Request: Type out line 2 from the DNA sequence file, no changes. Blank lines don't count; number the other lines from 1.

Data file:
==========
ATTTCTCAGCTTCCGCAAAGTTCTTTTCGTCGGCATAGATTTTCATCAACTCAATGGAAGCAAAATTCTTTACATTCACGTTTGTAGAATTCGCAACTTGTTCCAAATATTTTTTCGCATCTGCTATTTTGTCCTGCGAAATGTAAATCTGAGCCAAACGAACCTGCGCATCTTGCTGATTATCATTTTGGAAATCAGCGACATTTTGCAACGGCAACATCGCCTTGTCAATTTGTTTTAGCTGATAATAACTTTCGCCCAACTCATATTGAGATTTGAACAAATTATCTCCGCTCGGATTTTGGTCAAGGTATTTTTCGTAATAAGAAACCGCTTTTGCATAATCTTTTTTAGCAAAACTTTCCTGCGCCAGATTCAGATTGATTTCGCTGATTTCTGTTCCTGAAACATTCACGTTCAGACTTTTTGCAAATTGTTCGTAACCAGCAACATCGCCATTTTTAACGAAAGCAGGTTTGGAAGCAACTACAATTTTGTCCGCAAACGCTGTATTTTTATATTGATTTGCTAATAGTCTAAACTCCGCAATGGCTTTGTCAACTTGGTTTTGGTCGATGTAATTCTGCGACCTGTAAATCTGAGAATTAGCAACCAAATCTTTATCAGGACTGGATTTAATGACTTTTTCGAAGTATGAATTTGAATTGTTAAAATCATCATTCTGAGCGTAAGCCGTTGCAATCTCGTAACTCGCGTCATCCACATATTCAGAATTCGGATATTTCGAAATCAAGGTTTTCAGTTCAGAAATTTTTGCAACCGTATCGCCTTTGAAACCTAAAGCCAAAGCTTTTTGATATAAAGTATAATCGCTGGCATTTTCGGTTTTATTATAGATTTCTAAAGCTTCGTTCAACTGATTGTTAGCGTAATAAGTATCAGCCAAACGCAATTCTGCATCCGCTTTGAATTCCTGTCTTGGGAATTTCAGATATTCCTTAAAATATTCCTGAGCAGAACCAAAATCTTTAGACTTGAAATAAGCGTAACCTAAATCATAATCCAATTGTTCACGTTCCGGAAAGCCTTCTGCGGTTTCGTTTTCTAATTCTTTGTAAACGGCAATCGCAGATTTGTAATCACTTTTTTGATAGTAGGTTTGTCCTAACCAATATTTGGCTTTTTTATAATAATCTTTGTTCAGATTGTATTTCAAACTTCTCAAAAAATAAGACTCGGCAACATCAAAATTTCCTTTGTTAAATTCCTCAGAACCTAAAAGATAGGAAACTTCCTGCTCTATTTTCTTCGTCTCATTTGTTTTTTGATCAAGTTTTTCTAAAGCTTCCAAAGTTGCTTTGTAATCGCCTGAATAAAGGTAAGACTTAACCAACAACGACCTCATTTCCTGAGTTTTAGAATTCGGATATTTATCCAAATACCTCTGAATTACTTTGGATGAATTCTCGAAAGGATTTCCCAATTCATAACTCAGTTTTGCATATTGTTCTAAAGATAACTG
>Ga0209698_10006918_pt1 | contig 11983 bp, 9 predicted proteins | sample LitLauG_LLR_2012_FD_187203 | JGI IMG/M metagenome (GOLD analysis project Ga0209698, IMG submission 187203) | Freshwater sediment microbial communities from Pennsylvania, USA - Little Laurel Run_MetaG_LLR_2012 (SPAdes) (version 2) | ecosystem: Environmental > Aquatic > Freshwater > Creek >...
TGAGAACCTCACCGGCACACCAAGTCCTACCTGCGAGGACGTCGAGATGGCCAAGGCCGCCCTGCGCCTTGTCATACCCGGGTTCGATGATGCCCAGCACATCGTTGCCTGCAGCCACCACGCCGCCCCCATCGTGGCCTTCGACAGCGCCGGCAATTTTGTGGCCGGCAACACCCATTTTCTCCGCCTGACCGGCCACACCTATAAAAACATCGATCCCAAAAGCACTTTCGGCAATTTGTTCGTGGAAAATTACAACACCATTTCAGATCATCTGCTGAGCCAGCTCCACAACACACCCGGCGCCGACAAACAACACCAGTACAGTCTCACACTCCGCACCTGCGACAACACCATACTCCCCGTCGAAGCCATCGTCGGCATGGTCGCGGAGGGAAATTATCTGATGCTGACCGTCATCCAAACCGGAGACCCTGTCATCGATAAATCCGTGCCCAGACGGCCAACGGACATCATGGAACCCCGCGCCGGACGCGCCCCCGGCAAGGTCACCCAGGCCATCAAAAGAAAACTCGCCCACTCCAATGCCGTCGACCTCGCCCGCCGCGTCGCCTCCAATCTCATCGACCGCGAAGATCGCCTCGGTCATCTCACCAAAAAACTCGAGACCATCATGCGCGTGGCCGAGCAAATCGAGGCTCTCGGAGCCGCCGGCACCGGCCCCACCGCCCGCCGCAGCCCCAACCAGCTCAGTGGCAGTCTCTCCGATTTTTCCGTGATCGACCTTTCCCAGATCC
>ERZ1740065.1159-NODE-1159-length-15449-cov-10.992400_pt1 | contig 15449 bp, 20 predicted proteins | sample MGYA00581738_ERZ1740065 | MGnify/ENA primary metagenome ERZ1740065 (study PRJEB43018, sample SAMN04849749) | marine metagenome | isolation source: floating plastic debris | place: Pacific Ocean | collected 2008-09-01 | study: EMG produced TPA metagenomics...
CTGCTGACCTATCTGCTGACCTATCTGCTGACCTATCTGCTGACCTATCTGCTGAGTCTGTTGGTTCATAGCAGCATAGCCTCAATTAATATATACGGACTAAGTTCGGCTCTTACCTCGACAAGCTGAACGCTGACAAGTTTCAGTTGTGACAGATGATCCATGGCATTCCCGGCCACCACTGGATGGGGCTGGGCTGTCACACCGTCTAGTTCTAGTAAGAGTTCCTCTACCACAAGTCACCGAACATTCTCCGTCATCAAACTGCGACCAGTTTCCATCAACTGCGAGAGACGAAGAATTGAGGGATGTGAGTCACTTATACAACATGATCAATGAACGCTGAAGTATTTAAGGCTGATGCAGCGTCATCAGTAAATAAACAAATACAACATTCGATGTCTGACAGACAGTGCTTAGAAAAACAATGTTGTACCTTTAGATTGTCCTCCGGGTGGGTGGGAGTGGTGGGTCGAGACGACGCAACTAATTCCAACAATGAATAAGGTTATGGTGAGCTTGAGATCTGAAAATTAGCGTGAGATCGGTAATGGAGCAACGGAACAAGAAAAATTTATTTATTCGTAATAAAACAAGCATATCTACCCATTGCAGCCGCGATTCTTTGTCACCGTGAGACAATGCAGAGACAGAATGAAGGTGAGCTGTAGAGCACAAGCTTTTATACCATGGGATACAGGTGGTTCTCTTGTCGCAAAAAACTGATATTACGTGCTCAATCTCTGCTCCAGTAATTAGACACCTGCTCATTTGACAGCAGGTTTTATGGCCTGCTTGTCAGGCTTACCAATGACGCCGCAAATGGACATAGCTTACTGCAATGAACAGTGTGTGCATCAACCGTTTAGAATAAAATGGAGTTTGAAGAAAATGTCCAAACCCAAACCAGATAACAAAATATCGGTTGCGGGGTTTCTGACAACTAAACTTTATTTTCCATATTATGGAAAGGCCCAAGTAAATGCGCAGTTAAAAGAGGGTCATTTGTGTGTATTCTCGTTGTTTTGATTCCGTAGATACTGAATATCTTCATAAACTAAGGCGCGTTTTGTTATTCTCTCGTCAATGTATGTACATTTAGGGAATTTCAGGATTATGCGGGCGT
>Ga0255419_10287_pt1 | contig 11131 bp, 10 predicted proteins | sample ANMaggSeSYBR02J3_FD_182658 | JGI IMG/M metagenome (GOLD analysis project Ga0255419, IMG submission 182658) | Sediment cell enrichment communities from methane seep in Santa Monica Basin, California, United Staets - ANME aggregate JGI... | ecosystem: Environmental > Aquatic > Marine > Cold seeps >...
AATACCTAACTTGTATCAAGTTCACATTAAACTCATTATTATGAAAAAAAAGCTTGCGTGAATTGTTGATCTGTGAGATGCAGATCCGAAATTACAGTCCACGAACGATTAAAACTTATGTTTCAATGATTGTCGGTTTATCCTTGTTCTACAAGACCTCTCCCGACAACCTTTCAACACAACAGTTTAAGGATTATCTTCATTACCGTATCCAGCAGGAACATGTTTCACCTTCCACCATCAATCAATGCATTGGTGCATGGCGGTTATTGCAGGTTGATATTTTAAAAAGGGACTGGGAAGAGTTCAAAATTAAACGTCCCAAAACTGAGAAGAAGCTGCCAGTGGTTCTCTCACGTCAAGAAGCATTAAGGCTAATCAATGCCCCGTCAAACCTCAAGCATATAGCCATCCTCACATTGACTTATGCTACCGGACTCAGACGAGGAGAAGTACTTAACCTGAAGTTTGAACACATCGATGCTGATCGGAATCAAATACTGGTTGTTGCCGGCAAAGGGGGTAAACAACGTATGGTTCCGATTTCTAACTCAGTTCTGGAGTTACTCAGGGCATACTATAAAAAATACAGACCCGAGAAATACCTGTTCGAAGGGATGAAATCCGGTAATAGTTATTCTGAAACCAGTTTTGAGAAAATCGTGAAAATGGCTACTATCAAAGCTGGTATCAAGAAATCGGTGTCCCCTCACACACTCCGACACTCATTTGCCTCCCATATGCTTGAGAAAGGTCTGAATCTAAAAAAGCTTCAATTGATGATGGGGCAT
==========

>Ga0209698_10006918_pt1 | contig 11983 bp, 9 predicted proteins | sample LitLauG_LLR_2012_FD_187203 | JGI IMG/M metagenome (GOLD analysis project Ga0209698, IMG submission 187203) | Freshwater sediment microbial communities from Pennsylvania, USA - Little Laurel Run_MetaG_LLR_2012 (SPAdes) (version 2) | ecosystem: Environmental > Aquatic > Freshwater > Creek >...